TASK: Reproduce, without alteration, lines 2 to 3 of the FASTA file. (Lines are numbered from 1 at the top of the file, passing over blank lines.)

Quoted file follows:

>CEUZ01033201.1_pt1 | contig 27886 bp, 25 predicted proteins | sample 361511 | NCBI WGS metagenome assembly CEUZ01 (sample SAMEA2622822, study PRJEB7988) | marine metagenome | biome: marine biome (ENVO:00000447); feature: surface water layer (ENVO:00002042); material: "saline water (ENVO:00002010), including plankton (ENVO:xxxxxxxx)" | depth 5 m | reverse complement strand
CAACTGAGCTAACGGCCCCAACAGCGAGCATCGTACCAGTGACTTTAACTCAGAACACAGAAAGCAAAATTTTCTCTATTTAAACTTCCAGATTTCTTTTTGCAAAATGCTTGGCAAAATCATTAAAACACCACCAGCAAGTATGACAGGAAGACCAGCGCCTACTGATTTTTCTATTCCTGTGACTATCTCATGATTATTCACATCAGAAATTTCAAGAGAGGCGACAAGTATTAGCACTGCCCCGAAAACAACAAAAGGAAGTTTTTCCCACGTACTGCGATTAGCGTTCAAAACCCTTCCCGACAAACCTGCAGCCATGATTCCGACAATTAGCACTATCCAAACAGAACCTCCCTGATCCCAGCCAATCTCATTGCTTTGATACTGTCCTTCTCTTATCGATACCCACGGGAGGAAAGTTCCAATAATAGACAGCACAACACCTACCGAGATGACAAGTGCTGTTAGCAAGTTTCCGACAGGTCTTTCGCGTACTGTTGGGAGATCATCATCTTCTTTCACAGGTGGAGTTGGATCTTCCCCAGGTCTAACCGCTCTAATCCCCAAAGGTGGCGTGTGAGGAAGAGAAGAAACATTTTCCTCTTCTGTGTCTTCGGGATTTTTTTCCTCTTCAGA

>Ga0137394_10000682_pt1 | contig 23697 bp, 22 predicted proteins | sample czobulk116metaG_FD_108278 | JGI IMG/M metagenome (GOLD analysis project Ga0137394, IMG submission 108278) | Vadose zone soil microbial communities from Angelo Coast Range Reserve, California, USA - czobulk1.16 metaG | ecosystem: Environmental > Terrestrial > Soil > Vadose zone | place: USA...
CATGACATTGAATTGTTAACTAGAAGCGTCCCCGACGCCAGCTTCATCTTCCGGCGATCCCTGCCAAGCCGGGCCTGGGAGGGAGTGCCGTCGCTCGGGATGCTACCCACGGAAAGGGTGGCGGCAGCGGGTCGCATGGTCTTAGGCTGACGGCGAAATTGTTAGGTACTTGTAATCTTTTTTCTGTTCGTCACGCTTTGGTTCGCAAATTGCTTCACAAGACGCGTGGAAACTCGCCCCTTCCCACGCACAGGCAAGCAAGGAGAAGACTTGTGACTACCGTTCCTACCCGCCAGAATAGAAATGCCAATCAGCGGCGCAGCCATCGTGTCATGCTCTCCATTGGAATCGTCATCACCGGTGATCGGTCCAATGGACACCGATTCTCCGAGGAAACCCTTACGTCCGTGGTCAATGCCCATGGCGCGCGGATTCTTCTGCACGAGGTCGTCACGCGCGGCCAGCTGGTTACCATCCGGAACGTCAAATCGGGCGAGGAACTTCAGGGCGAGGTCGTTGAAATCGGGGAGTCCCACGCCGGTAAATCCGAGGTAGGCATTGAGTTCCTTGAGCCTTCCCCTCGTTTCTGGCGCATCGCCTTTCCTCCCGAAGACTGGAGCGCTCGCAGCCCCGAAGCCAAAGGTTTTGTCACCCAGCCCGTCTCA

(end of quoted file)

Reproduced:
CAACTGAGCTAACGGCCCCAACAGCGAGCATCGTACCAGTGACTTTAACTCAGAACACAGAAAGCAAAATTTTCTCTATTTAAACTTCCAGATTTCTTTTTGCAAAATGCTTGGCAAAATCATTAAAACACCACCAGCAAGTATGACAGGAAGACCAGCGCCTACTGATTTTTCTATTCCTGTGACTATCTCATGATTATTCACATCAGAAATTTCAAGAGAGGCGACAAGTATTAGCACTGCCCCGAAAACAACAAAAGGAAGTTTTTCCCACGTACTGCGATTAGCGTTCAAAACCCTTCCCGACAAACCTGCAGCCATGATTCCGACAATTAGCACTATCCAAACAGAACCTCCCTGATCCCAGCCAATCTCATTGCTTTGATACTGTCCTTCTCTTATCGATACCCACGGGAGGAAAGTTCCAATAATAGACAGCACAACACCTACCGAGATGACAAGTGCTGTTAGCAAGTTTCCGACAGGTCTTTCGCGTACTGTTGGGAGATCATCATCTTCTTTCACAGGTGGAGTTGGATCTTCCCCAGGTCTAACCGCTCTAATCCCCAAAGGTGGCGTGTGAGGAAGAGAAGAAACATTTTCCTCTTCTGTGTCTTCGGGATTTTTTTCCTCTTCAGA

>Ga0137394_10000682_pt1 | contig 23697 bp, 22 predicted proteins | sample czobulk116metaG_FD_108278 | JGI IMG/M metagenome (GOLD analysis project Ga0137394, IMG submission 108278) | Vadose zone soil microbial communities from Angelo Coast Range Reserve, California, USA - czobulk1.16 metaG | ecosystem: Environmental > Terrestrial > Soil > Vadose zone | place: USA...